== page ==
China vs. the cross

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Communist authorities are attempting to remove the cross from China. But Chinese Christians are responding in dramatic ways.

The cross is, of course, the universal symbol of Christianity, and it speaks powerfully to God’s justice, mercy, power, and love. The late John Stott once said, “I could never myself believe in God, if it were not for the cross.  The only God I believe in,” he said, “is the One Nietzsche ridiculed as ‘God on the cross.’ In the real world of pain, how could one worship a God who was immune to it?”

How indeed?

The cross has undeniable power to draw us to the Savior. In China, by some estimates, more than 130 million people have embraced the cross and become Christians. Journalist David Aikman, in his book “Jesus in Beijing,” predicts that as many as one-third of China’s population may become Christian within the next 30 years.

Perhaps that’s why the cross is under attack in eastern China right now. For the last two years, the government in the province of Zhejiang has torn down or otherwise destroyed at least 1,200 giant red crosses from church buildings. The city of Wenzhou is at the epicenter of the action. Wenzhou is known as “China’s Jerusalem” and it’s no exaggeration. The city is home to a million Protestants and more than 300,000 Catholics. And so the visibility of the city’s nearly ubiquitous crosses, no doubt, has been a huge embarrassment to Communist Party rulers.

So it’s no surprise that they’re attempting to remove them. According to The Guardian, “Towering red church crosses—visible for miles around—once dotted the city’s skyline but many of the most prominent [have] been forcibly removed since the campaign began. In some cases, entire churches have been reduced to rubble.”

One anonymous church leader told the British newspaper that authorities were attempting to transform Christianity “into a tool that serves the [Communist] Party,” adding, “What they are doing feels like something from the Cultural Revolution era.”

But Christians in China aren’t taking it lying down. Many are writing letters of protest; some have begun engaging in civil disobedience. Christianity Today reports that members of one church where the cross was removed staged a sit-in, holding banners with the words “lift up the cross” and “protect religious freedom.” Last month, 20 priests protested outside government offices, unfurling a banner that said, “Maintaining religious dignity and opposing the forced removal of crosses.”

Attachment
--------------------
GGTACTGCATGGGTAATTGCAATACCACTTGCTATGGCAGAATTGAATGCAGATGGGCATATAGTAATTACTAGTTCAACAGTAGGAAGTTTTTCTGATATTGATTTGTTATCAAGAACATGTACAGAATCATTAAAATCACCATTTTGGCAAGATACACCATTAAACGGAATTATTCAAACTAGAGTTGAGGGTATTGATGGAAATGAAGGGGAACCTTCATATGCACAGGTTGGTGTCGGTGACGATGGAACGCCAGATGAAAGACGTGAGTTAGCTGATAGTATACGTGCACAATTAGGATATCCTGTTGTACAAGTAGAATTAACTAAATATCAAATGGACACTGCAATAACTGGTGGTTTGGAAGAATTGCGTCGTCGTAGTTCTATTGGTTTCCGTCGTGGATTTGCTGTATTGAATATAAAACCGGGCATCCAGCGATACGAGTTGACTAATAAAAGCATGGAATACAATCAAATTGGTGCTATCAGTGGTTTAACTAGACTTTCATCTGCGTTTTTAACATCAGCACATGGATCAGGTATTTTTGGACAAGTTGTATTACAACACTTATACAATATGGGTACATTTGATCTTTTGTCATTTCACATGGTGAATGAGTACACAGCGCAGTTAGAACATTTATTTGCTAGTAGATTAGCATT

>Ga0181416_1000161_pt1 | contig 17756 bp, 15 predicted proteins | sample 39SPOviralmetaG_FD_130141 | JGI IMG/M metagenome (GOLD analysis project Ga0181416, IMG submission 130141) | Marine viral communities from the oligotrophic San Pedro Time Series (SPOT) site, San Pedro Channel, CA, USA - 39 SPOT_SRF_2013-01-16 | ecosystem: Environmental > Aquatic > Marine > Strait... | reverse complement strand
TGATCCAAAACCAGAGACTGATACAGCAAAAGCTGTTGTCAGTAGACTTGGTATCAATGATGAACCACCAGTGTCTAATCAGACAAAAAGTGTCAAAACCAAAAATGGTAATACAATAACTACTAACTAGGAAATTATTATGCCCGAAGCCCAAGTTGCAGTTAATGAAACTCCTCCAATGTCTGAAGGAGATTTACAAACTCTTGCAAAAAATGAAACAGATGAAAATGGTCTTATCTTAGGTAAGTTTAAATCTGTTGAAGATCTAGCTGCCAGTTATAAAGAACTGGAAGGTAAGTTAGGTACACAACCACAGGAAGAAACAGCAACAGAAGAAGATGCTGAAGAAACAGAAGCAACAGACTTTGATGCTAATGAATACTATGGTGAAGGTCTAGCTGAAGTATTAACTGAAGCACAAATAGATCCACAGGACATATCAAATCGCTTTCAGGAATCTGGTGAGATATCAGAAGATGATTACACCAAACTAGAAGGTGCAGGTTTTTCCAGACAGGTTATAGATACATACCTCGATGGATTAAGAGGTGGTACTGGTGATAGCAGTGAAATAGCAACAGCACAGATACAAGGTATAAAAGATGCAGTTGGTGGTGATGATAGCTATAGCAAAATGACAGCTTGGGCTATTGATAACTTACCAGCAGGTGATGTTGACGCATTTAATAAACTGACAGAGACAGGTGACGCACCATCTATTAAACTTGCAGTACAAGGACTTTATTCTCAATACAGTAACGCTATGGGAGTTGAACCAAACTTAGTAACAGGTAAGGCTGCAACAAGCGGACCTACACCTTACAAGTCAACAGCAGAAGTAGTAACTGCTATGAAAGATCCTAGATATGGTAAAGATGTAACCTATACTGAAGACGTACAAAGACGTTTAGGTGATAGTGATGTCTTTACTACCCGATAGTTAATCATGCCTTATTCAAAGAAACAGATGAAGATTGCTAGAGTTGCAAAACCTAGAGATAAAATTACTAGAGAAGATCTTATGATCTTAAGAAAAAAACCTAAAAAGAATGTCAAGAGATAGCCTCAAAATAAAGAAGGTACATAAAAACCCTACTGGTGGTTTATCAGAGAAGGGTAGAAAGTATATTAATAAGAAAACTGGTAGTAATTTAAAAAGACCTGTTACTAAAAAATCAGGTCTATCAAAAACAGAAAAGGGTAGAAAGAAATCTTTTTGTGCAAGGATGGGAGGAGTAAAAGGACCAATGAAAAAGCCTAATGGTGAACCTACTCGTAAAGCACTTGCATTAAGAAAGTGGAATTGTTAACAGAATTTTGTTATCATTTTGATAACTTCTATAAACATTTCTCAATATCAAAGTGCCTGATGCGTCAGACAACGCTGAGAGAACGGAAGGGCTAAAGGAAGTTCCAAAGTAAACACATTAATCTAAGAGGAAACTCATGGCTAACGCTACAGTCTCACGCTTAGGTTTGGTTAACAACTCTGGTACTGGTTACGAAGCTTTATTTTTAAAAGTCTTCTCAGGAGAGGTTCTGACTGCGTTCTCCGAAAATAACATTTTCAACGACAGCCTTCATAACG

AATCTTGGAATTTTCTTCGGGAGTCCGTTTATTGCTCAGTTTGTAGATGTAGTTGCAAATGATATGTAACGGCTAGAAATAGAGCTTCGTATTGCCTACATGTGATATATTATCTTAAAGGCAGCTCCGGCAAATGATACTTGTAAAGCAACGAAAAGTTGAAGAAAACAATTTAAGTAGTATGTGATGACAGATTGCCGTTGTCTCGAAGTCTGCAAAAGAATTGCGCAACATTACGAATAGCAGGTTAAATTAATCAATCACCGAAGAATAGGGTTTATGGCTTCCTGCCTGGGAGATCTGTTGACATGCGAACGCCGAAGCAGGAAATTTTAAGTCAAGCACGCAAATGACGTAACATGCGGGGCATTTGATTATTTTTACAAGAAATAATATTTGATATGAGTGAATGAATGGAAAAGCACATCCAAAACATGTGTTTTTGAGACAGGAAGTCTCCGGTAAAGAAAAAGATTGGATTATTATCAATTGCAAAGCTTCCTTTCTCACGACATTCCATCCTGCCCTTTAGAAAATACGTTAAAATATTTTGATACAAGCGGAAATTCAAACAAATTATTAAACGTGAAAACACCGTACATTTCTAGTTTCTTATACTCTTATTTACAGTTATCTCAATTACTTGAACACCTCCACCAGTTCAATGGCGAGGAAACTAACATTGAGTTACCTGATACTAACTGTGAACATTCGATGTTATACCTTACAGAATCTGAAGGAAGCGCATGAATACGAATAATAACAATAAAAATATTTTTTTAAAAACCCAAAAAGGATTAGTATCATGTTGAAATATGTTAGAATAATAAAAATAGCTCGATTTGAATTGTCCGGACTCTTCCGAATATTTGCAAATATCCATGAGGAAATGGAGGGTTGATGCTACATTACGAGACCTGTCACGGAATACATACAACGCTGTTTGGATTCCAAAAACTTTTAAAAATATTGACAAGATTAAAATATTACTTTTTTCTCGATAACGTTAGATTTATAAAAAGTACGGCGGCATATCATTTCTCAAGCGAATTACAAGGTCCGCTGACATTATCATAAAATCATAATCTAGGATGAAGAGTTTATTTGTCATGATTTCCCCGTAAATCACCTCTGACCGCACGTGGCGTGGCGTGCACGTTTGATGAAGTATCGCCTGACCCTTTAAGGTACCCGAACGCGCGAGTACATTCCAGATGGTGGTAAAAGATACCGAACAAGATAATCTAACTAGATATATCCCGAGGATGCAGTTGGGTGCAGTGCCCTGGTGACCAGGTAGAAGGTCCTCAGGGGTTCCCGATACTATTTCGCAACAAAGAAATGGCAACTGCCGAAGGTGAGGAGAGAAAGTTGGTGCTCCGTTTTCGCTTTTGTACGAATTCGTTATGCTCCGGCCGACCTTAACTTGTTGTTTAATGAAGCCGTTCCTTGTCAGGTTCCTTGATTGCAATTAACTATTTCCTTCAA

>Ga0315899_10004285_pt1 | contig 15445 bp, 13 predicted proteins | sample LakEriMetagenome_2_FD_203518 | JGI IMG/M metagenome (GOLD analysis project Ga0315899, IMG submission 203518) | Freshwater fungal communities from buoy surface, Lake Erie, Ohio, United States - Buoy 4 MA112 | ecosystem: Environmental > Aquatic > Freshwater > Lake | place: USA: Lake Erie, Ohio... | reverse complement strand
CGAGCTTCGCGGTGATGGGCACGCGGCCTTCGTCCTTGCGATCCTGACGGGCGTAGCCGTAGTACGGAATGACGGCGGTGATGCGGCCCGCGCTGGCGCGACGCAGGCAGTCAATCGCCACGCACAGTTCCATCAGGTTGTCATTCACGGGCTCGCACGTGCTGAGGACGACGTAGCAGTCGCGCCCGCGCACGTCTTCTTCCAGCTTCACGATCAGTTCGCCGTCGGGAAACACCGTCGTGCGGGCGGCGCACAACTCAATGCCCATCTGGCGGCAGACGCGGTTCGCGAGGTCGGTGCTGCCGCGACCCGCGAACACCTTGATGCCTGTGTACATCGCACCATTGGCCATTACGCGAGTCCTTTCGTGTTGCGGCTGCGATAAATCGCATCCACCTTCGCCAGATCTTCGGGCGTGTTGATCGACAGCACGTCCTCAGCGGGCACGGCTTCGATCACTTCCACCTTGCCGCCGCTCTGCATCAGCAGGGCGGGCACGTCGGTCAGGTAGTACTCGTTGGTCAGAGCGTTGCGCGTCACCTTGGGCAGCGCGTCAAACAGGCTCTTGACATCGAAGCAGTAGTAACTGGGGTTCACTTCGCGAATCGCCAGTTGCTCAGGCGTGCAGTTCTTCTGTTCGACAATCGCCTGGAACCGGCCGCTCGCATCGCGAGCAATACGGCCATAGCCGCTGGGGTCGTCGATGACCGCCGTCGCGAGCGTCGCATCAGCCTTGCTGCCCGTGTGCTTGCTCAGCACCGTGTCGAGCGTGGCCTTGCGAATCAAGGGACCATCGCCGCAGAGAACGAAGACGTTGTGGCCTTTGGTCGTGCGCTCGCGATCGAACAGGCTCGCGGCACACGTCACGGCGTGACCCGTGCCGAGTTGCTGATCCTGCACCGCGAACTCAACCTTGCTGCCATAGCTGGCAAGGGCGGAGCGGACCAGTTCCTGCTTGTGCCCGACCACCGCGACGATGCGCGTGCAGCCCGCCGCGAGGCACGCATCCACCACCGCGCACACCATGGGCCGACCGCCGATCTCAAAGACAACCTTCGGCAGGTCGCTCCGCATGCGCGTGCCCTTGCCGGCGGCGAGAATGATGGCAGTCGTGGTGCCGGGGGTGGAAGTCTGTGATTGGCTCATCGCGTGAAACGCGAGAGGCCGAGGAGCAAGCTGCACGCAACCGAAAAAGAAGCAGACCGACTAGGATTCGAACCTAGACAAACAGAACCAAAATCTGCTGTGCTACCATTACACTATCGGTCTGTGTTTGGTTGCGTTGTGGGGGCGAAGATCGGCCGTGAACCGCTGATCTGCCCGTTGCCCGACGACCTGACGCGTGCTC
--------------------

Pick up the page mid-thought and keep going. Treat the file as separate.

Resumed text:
Others are noticing, too.

Mervyn Thomas of Christian Solidarity Worldwide said, “The ongoing campaign to forcibly remove crosses and demolish churches in Zhejiang has had a profoundly negative effect on Catholic and Protestant churches in the province . . . Many church leaders,” he continues, “have patiently and repeatedly tried to negotiate and enter into dialogue with the local authorities; the protests and petitions … are a sign that their concerns have not been addressed.”

That’s not all. Christianity Today also reports: “Now Chinese Protestants and Catholics are joining together to put red crosses—albeit much smaller ones—back in the public eye. … In an online campaign, church leaders in … Zhejiang have called on Christians to craft hundreds of small wooden crosses, paint them red, and display them at home or on their cars.” One church leader told The Guardian, “Each time they take a cross down, we will put more up. We are even considering making flags and clothes with cross patterns. We will make the cross flourish throughout China.”

But doing this is risky. Christian Solidarity Worldwide reports that more than 100 people were detained or arrested in connection with cross removals last year, and another 38 were beaten or injured during protests. When Chinese Christians say they’re going to take up their crosses, they really mean it.

So what about us? The Bible tells us that when one member of Christ’s body suffers, we all do. We can stand with our brave brothers and sisters in China by praying, and urging our elected leaders to make an issue of religious freedom in all of their dealings with China. Chinese Christians are willing to take a stand for the cross. The question is, are we?

John Stonestreet

 

— by John Stonestreet

Stonestreet is the Director of Strategic Partnerships for the Chuck Colson Center for Christian Worldview and is heard on Breakpoint. Copyright© 2015 Prison Fellowship Ministries. Reprinted with permission. BreakPoint is a ministry of Prison Fellowship Ministries.

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